You want to draw attention to the sustainability or exceptional quality of your products or services by means of a quality mark that may only be used with your consent? Be careful if you hope to achieve this via a trade mark.
Every company wants to present itself as sustainable and environmentally friendly. Brands that suggest this, or that can validly make this claim, benefit from greater popularity. Brands that score highly in terms of sustainability often achieve more sales. Yet why do these projects so often fail? And why do they fall short of providing the necessary value, given the money that has been invested in them? That’s what a well-known shirt manufacturer has recently had to find out.
How can you protect yourself from greenwashing and give your customers real proof of the sustainability of your products or services? There’s now a new way to do this.
The patent of your product has expired. And the trade mark that protected its shape has been cancelled. But don’t give up. You may still be able to claim protection against counterfeiting.
You have trade marks in various countries of the European Union in your brand portfolio. And you would like to maintain the protection of these trade marks at low cost? A ruling of the European Union Court of Justice now provides the basis for all these options.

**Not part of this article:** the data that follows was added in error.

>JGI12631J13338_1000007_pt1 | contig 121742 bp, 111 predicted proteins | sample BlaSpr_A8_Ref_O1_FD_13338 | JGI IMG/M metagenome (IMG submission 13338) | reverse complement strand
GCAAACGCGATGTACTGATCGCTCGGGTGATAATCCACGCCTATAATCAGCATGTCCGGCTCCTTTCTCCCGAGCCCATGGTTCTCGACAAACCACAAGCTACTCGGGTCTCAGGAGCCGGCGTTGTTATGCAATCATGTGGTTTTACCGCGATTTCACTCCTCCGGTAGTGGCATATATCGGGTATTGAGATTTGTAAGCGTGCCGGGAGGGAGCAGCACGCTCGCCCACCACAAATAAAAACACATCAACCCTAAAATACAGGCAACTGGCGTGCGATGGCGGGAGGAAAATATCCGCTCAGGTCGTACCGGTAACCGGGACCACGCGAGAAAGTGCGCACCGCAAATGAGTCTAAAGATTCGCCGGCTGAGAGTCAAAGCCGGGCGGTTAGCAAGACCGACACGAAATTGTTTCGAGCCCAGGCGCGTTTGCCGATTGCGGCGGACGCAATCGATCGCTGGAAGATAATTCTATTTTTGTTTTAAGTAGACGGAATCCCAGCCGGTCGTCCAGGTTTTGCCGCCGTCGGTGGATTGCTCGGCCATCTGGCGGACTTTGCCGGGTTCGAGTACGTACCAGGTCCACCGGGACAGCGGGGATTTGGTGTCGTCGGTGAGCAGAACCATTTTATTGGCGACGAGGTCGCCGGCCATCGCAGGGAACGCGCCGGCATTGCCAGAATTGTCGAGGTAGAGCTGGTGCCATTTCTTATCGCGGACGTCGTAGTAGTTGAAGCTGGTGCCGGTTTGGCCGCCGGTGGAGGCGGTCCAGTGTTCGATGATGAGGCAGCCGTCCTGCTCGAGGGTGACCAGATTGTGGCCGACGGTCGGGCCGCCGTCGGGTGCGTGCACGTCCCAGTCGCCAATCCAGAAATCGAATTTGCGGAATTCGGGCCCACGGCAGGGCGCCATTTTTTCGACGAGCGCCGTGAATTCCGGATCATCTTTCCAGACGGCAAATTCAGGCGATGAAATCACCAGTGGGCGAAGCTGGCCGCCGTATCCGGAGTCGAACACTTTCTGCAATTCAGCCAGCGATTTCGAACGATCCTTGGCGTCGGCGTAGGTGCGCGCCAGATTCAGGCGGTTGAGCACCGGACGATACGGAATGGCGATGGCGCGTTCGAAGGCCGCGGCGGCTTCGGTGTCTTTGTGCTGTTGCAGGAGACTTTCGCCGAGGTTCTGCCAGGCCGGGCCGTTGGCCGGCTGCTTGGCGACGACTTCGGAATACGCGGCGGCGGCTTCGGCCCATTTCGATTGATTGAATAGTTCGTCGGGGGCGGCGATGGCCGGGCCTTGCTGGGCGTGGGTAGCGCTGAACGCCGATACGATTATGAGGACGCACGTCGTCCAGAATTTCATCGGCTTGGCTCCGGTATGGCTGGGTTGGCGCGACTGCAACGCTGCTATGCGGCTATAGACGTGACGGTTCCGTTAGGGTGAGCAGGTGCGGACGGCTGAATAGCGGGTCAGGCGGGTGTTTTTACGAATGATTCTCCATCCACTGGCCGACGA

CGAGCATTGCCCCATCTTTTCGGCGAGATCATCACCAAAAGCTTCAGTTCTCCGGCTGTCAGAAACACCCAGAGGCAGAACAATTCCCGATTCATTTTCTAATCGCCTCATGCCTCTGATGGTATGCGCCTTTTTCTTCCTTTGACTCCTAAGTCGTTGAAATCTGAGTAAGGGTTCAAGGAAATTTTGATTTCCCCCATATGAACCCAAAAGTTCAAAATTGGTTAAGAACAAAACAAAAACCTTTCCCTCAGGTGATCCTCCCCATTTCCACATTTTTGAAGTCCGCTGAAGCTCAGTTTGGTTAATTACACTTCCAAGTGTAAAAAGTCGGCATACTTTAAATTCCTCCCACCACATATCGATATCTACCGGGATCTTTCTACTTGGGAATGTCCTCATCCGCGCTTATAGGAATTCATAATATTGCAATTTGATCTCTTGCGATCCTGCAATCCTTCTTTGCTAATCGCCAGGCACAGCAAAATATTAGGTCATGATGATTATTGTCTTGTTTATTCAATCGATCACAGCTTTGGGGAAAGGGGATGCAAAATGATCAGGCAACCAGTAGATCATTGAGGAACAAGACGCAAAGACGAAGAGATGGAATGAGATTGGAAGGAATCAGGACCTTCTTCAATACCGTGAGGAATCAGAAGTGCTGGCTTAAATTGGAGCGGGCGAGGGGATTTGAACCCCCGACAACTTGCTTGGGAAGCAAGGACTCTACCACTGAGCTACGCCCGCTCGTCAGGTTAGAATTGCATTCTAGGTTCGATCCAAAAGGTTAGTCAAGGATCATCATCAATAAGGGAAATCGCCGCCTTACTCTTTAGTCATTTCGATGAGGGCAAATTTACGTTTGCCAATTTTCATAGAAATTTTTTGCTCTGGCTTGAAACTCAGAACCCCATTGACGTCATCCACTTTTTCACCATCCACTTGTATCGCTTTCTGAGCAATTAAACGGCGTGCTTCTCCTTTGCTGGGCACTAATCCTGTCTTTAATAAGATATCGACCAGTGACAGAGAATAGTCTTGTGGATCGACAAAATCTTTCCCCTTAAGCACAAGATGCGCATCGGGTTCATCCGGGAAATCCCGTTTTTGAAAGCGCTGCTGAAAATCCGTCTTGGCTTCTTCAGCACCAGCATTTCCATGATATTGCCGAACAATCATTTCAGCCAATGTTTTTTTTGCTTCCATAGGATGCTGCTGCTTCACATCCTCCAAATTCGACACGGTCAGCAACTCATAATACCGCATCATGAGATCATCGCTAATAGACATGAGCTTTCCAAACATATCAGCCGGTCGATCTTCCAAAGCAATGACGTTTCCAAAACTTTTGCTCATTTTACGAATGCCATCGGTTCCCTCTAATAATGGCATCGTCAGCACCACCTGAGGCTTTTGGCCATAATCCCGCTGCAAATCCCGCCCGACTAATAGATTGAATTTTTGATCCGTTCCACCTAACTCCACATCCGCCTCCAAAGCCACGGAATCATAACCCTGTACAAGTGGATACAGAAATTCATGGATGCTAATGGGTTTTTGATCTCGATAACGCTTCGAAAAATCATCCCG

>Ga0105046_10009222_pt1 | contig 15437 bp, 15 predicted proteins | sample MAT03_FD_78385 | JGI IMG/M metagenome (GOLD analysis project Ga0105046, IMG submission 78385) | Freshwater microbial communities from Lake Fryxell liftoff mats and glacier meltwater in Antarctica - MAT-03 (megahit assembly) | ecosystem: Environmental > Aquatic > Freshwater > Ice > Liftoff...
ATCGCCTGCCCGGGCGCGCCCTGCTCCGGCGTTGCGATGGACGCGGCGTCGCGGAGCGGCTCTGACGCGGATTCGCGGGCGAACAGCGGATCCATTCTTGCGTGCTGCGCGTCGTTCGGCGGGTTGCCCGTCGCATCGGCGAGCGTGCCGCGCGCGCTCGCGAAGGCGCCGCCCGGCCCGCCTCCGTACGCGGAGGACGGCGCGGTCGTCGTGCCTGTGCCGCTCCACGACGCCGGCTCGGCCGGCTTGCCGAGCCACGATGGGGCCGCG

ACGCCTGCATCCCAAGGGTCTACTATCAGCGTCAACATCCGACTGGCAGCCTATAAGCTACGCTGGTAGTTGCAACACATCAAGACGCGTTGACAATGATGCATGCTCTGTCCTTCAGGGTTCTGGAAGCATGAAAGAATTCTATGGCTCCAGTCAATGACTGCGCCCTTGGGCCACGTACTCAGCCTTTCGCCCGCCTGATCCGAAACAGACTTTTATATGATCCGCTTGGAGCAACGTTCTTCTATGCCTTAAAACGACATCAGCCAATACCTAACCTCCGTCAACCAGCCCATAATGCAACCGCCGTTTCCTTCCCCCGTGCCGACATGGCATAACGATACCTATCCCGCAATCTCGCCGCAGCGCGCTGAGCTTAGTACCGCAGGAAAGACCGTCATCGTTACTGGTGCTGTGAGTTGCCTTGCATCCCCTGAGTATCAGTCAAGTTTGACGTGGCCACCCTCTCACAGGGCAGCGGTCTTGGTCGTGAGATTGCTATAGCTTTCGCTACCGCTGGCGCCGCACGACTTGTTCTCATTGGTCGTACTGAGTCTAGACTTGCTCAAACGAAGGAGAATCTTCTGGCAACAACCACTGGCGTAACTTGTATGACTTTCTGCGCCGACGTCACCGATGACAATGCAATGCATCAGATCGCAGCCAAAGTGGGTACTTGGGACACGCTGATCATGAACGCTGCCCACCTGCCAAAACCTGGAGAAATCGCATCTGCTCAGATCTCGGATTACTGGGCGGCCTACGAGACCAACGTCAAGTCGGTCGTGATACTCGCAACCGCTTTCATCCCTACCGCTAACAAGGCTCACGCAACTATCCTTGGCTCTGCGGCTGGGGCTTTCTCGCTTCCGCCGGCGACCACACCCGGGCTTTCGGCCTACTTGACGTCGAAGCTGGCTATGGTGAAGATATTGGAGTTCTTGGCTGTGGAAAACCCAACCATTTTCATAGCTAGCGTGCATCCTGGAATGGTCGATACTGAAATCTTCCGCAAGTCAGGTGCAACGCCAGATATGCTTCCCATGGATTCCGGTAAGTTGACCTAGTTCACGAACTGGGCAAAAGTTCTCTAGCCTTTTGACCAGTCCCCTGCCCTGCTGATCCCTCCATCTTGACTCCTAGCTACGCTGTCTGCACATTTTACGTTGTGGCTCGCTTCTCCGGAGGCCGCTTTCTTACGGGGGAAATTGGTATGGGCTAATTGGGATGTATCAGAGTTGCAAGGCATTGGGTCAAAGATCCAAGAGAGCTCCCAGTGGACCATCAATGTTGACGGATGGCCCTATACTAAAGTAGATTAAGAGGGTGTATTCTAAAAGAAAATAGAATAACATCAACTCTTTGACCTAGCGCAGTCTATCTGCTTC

Trade marks are often re-filed. The new brand maintains trade mark protection without the obligation to prove use of it for a period of five years. The General Court of the European Union has now thrown this practice of re-filing into doubt in some circumstances.
Is the import of counterfeit Hugo Boss shirts from Turkey still illegal if the Hugo Boss trade mark is camouflaged by a label bearing the name Mio Calvino on importation?
A caterer had the idea of registering ‘grill meister’ [‘grill master’] as a brand for his barbecue and beer products, as well as for his catering. He gave his brand a simple design and as a special feature the registered trademark symbol ®. However, the caterer was very surprised when the Federal Court of Justice certified his trade mark as not only being unable to be protected, but also deceptive.
The typical Wenger cross emblem that appears on the luggage of Wenger S.A. is very similar to the Swiss cross. However, Wenger’s luggage was manufactured in China rather than Switzerland. Did the Wenger cross unlawfully mislead German consumers as to the location of production?
You’ve spotted a new sales opportunity for your company. However, in Germany trade mark rights pose an obstacle and so you approach your lawyer for advice on your intended solution. Does this course of action relieve you of your legal obligations, meaning that you can avoid prosecution for trade mark infringement? It is not that simple.